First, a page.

MANHATTAN (CN) — Tossing defamation claims by former Alaska Gov. Sarah Palin against The New York Times, a federal judge opened his ruling Tuesday with a stirring ode to U.S. press freedom.
“Nowhere is political journalism so free, so robust, or perhaps so rowdy as in the United States,” the 26-page opinion by U.S. District Judge Jed Rakoff begins. “In the exercise of that freedom, mistakes will be made, some of which will be hurtful to others.”
Spearheaded by the legal team that bankrupted Gawker, Palin’s lawsuit was widely feared by media observers to be a danger to press rights.
Palin sued for defamation over a June 14 editorial by the Times called “America’s Lethal Politics.” Hours before the piece ran, Louisiana Republican Rep. Steve Scalise was critically injured when a shooter opened fire at a congressional baseball practice.
The Times saw a connection between overheated political rhetoric and citizen violence, and mentioned Jared Lee Loughner’s 2011 shooting rampage as one example.
Before those attacks, which killed six people and wounded Arizona Congresswoman Gabrielle Giffords, Palin’s political action committee disseminated a map that put crosshairs over Giffords’ electoral district.
Though it is unclear whether Loughner ever saw the image, the Times editorial accused Palin of having a “clear” and “direct” connection to his shooting.
Rakoff focused Tuesday, however, on the newspaper’s timely correction of the piece.
“Responsible journals will promptly correct their errors; others will not,” Rakoff wrote. “But if political journalism is to achieve its constitutionally endorsed role of challenging the powerful, legal redress by a public figure must be limited to those cases where the public figure has a plausible factual basis for complaining that the mistake was made maliciously, that is, with knowledge it was false or with reckless disregard of its falsity.”
A New York Times spokesman said the newspaper is “delighted” with the outcome.
“Judge Rakoff’s opinion is an important reminder of the country’s deep commitment to a free press and the important role that journalism plays in our democracy,” he said. “We regret the errors we made in the editorial. But we were pleased to see that the court acknowledged the importance of the prompt correction we made once we learned of the mistakes.”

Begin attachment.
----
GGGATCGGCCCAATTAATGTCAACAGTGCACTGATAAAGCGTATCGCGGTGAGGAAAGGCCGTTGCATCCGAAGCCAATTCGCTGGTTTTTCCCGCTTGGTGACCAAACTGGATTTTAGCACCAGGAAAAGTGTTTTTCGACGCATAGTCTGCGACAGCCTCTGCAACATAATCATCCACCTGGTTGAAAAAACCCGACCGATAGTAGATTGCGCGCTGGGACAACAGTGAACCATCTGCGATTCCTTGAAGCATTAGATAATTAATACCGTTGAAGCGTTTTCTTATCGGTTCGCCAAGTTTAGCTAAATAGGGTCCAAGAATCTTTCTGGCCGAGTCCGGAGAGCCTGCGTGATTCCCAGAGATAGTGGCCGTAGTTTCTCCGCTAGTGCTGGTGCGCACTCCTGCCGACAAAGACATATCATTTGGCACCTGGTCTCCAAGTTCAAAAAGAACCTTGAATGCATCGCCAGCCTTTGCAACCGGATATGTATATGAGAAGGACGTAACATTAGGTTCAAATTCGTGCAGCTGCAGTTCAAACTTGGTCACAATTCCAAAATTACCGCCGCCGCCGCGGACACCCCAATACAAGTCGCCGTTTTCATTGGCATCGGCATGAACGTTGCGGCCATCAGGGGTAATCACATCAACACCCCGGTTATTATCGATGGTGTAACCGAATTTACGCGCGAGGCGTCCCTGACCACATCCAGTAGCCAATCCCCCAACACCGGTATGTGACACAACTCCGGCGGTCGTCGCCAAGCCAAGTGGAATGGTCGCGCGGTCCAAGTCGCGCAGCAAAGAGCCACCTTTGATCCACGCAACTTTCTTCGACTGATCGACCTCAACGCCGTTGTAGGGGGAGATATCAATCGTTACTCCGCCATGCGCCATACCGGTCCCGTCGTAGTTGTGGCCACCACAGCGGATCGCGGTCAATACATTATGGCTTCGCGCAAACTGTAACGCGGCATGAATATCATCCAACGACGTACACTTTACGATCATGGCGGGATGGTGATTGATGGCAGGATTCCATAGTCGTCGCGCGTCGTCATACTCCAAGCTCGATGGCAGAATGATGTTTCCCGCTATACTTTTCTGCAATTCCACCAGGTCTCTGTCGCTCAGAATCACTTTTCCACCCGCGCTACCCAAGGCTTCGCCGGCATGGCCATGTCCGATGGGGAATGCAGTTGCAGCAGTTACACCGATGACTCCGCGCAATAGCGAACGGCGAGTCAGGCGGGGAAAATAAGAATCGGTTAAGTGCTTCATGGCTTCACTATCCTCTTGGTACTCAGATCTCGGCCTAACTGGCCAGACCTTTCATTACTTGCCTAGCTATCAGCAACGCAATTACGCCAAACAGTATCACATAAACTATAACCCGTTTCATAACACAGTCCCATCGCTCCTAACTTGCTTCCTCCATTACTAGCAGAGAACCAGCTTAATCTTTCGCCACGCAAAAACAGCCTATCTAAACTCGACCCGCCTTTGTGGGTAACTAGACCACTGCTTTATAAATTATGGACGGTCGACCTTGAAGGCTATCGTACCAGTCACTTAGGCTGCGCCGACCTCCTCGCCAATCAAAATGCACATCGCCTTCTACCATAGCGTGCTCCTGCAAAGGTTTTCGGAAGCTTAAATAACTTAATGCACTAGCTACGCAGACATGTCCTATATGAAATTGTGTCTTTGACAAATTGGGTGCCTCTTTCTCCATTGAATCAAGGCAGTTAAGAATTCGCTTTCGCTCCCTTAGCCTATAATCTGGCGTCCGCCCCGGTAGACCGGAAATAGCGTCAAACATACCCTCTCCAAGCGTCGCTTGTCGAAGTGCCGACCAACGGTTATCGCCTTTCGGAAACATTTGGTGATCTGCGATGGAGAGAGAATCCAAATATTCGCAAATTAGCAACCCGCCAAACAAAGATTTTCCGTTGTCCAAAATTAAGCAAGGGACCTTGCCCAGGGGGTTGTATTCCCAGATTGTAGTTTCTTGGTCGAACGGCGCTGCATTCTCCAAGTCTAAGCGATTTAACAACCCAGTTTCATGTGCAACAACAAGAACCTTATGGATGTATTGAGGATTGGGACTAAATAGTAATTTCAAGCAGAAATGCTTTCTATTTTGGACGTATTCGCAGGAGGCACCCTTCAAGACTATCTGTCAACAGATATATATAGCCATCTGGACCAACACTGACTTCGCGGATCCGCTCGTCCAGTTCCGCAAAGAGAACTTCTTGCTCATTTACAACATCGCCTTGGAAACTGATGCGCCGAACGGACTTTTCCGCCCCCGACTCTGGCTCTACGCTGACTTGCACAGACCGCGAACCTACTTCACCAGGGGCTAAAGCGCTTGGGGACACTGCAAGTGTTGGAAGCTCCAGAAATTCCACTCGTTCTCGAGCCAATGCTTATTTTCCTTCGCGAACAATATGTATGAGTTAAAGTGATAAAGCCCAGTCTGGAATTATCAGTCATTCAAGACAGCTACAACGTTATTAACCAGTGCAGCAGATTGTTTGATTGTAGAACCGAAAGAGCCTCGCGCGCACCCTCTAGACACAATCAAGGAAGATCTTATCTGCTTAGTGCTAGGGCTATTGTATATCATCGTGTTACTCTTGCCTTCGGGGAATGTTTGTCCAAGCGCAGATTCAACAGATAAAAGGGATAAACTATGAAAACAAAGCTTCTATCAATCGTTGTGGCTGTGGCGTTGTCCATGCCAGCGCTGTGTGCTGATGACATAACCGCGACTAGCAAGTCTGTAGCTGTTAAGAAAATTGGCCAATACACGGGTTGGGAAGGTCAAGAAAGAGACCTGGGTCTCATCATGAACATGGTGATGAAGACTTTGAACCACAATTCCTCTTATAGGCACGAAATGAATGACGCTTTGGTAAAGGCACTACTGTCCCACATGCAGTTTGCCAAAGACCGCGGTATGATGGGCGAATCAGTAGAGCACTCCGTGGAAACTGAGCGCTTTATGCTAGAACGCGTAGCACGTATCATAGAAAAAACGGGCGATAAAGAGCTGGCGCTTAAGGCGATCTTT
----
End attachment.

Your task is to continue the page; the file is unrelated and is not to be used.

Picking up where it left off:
Though Palin expressed dissatisfaction with the Times’ multiple corrections and clarifications, Rakoff called out her filing Tuesday for “material deficiencies.”
“For example, it failed to identify any individual at the Times who allegedly acted with actual malice, positing instead a kind of collective knowledge unrecognized by the law in this area,” the ruling states.
Rakoff said the testimony of editorial writer Elizabeth Williamson and her editor, James Bennet, eliminated all doubt about the piece’s intent.
“To put the matter simply, Bennet — as the undisputed testimony shows — wrote the putatively offending passages of the editorial over a period of a few hours and published it very soon thereafter,” Rakoff wrote.
“Shortly after that, his mistakes in linking the SarahPAC Map to the Loughner shooting were called to his attention … and he immediately corrected the errors, not only in the editorial itself but also by publishing corrections both electronically and in print,” the ruling continues. “Such behavior is much more plausibly consistent with making an unintended mistake and then correcting it than with acting with actual malice.”
Appointed by Bill Clinton, Rakoff is known for his acerbic wit, and his poison pen against the Department of Justice for failing to prosecute white-collar crime in the wake of the 2008 financial crisis.
Lesser known is his defense of press freedom, which was on display more than a decade ago when he awarded the Associated Press unredacted transcript access to tribunals that the Defense Department held for Guantanamo detainees.
Rakoff burnishes that legacy with today’s ruling.
“We come back to the basics,” he wrote. “What we have here is an editorial, written and rewritten rapidly in order to voice an opinion on an immediate event of importance, in which are included a few factual inaccuracies somewhat pertaining to Mrs. Palin that are very rapidly corrected. Negligence this may be; but defamation of a public figure it plainly is not.”
Kenneth G. Turkel, from the Tampa-based firm Bajo Cuva Cohen Turkel, did not respond to email and telephone requests for comment.
The Times was represented by David Schultz, of Levine, Sullivan, Koch & Schulz.